TAMPA, Fla. -- A phone call placed under the guise of due diligence revealed that the cost for Aroldis Chapman had dropped significantly, enough so that the Yankees were now huddling to weigh the pros and cons of acquiring an All-Star closer who is carrying some significant baggage.The Yankees had
TAMPA, Fla. -- A phone call placed under the guise of due diligence revealed that the cost for Aroldis Chapman had dropped significantly, enough so that the Yankees were now huddling to weigh the pros and cons of acquiring an All-Star closer who is carrying some significant baggage.
The Yankees had tried to trade for Chapman last July and again immediately following the season, only to turn down the Reds' asking price of two top prospects. That landscape changed when details emerged from a domestic incident that involved authorities at the left-hander's Florida home.
After much discussion and the Yankees' own fact-gathering investigation, managing general partner Hal Steinbrenner agreed the potential benefit of having Chapman in their bullpen was worth delicately handling the hurler's off-field actions and any possible discipline stemming from them.
"We talked through all of it," Yankees general manager Brian Cashman said Friday. "I would just state that he is going to be playing in the Majors this year. He's going to play for somebody, this year, performing and working, not denied work, and so we made the determination that he would be here."
• Chapman reports, will appeal if suspended
Chapman was acquired from Cincinnati for four players on Dec. 28, several weeks after a trade with the Dodgers fell through in the wake of an Oct. 8 incident involving Chapman's girlfriend, during which the pitcher allegedly fired eight gunshots into the garage of his home in Davie.
No criminal charges were filed following investigations by the Davie Police Department and the Office of the State Attorney, citing conflicting accounts and insufficient evidence. Chapman is still awaiting word from Major League Baseball on a potential suspension under the league's new domestic-violence policy.
"I think there's an expectation of conduct and how you're supposed to handle situations that maybe in the court of law is different than the court of Major League Baseball's opinion, or the Players Association's opinion, or the public's opinion," Yankees manager Joe Girardi said. "I understand that. I think we have a responsibility as athletes on the way we present ourselves on and off the field, and I'm OK with that."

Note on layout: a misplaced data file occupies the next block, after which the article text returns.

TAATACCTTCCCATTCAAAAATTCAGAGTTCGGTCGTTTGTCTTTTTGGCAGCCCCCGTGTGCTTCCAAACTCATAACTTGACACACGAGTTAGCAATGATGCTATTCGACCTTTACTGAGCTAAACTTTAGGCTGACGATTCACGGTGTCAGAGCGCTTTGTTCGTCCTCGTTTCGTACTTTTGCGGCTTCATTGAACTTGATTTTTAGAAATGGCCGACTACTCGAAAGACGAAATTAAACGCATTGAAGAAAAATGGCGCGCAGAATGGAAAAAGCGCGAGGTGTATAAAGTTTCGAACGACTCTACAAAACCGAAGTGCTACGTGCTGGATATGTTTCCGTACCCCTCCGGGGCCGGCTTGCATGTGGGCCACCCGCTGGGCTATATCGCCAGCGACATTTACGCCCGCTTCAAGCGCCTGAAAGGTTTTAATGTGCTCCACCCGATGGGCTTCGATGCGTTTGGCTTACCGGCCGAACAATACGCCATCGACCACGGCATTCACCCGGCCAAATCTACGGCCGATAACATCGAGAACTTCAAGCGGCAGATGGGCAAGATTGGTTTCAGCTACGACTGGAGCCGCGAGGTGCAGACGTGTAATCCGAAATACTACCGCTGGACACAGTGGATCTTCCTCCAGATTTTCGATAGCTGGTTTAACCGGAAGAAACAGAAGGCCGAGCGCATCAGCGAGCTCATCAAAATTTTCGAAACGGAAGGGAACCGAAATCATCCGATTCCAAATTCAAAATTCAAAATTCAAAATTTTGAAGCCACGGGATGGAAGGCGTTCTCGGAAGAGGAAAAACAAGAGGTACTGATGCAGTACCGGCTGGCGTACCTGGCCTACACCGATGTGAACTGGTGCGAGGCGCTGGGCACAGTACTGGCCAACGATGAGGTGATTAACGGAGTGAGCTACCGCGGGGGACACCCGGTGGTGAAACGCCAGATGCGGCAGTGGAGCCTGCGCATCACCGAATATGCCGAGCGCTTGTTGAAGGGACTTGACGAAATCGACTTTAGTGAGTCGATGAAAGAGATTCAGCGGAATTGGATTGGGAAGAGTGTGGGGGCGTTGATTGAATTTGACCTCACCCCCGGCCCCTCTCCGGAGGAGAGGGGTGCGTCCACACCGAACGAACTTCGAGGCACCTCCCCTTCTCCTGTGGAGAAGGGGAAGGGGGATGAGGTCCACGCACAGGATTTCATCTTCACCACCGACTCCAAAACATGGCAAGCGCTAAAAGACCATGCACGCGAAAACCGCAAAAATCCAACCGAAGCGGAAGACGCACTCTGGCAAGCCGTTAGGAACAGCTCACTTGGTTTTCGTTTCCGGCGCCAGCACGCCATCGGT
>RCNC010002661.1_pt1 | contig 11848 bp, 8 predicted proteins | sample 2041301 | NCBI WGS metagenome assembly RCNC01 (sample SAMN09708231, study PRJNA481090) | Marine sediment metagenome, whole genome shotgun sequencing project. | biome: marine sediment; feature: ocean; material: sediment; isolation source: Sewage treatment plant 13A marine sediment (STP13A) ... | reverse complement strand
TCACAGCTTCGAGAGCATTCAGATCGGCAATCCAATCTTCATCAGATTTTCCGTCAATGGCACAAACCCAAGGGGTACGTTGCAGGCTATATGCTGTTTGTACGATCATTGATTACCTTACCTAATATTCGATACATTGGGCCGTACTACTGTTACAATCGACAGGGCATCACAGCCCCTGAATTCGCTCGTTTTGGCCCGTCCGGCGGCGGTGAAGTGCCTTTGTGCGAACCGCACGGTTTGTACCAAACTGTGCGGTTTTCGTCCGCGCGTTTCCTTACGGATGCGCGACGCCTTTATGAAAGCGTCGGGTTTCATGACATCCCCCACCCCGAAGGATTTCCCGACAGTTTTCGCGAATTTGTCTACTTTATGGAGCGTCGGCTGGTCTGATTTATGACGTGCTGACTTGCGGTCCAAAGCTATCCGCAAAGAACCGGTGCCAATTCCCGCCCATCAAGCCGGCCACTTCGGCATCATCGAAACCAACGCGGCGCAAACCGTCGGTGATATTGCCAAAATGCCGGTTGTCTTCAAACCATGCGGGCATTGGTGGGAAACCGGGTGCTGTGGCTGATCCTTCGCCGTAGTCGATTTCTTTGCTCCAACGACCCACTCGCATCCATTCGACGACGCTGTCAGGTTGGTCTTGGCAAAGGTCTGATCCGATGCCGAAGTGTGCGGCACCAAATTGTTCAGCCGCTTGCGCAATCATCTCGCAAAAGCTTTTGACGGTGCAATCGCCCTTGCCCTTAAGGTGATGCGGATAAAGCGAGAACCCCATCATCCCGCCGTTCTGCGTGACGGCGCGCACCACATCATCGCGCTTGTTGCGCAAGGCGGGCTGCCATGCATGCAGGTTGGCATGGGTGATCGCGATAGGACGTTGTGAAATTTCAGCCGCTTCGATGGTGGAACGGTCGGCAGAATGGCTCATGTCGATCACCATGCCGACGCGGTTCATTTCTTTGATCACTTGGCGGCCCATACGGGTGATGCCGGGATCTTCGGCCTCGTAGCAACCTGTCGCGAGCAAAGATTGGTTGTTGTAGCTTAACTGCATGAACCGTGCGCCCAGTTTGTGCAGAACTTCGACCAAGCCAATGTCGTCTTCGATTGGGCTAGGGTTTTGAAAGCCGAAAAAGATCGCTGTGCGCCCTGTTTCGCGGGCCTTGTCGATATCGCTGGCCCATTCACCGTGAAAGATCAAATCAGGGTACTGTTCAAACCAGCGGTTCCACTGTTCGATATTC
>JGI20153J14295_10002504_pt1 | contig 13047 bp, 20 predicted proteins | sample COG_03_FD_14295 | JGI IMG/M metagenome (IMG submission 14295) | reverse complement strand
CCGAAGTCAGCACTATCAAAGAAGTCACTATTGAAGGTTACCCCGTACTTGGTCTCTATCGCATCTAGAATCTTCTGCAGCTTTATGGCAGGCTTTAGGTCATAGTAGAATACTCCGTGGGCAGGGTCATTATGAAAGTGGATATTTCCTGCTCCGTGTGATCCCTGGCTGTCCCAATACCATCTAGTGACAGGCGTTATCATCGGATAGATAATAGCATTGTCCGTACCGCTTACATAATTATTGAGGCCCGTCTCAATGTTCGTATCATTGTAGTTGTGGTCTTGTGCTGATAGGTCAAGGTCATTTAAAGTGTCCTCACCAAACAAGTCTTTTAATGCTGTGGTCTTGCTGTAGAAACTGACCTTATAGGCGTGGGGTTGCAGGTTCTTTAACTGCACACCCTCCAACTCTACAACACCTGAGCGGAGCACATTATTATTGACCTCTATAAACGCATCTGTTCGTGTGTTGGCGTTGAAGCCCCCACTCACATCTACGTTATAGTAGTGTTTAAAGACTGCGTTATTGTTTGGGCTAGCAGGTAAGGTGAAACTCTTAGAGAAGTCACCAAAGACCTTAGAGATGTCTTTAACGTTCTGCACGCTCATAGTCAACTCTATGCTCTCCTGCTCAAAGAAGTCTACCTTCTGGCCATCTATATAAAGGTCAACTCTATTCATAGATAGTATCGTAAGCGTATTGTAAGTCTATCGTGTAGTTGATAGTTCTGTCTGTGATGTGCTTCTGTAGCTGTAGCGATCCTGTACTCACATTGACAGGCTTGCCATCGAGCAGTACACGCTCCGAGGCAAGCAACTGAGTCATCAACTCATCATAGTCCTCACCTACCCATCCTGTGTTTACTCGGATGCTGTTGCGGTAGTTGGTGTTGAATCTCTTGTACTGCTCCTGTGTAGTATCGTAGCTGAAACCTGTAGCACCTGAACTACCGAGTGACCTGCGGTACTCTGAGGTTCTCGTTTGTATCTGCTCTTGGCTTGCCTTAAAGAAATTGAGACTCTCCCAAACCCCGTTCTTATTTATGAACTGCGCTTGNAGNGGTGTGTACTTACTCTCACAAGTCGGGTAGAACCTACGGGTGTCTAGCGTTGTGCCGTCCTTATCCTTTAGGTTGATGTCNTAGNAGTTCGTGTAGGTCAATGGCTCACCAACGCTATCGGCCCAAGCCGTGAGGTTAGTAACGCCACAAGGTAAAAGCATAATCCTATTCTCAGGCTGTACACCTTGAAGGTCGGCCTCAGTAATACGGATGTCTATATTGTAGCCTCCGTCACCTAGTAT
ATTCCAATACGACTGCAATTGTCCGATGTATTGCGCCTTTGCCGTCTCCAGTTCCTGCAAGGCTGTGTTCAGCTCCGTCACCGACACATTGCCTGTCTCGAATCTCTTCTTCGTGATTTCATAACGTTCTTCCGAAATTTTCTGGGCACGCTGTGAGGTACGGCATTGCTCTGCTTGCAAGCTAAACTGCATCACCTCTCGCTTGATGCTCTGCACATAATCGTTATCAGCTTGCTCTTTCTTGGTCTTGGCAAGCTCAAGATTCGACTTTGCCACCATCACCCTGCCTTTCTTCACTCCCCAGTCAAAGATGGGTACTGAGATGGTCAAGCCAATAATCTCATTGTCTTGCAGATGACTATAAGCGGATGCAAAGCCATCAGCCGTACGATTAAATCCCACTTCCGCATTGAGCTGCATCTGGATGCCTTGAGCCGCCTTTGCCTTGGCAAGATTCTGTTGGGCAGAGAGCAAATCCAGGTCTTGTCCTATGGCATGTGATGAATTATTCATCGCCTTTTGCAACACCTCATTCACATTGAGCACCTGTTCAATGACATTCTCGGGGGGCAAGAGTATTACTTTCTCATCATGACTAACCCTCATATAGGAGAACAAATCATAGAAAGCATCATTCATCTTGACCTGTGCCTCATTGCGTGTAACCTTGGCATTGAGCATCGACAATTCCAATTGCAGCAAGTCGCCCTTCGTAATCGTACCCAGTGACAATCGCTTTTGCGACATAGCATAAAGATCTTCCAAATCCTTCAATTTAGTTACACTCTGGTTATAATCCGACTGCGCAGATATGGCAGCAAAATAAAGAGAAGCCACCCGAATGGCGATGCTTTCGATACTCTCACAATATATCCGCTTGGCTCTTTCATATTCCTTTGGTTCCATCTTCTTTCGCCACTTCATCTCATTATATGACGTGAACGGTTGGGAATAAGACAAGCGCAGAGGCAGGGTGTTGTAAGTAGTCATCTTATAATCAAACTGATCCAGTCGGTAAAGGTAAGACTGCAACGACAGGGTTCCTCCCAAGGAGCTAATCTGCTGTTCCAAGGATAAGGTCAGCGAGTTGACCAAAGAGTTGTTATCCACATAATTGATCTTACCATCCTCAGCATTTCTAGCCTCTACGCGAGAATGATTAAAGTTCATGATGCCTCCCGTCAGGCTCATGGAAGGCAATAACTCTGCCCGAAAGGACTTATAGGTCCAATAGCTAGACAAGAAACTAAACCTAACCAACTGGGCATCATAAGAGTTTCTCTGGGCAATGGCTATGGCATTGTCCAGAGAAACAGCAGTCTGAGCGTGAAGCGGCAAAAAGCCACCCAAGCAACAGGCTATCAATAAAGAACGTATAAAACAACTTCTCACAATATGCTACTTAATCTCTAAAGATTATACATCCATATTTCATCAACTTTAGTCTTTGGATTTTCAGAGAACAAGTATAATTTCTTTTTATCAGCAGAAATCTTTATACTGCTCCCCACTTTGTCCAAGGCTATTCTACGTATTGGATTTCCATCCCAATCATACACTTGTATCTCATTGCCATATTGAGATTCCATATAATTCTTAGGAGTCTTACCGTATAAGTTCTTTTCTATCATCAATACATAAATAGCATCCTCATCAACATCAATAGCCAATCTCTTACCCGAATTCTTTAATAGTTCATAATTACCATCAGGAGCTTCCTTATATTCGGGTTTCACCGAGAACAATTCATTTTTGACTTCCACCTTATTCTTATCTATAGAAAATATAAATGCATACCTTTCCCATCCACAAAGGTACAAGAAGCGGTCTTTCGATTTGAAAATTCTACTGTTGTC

In addressing the Chapman situation, Cashman said it was decided to be direct and straightforward when communicating to the fan base throughout the whole process.
"We didn't run from it when we acquired him, stated exactly what it was, but then there's not much more you can say," Cashman said. "The issues aren't resolved yet in terms of the eyes of baseball. They obviously are resolved at the time of the acquisition as a criminal case that was open, it's now closed. So just say what you can, speak about what you know, don't speak about what you don't know and then that's it."
The incident has on-field implications as well, with the Yankees preparing for the possibility that Chapman could miss a portion of the schedule. Under that scenario, Andrew Miller would handle the ninth inning, returning to a role that saw him earn the Mariano Rivera Award as the American League's top closer last year.
"We'll let Major League Baseball handle that and just wait to see," Girardi said. "It's hypothetical to predict what's going to happen. We felt that when we acquired [Chapman], he had been a closer most of his career and that's where we would put him. I understand it's a very sensitive issue and we'll be sensitive about it."
Bryan Hoch is a reporter for MLB.com. Follow him on Twitter @bryanhoch, on Facebook and read his MLBlog, Bombers Beat.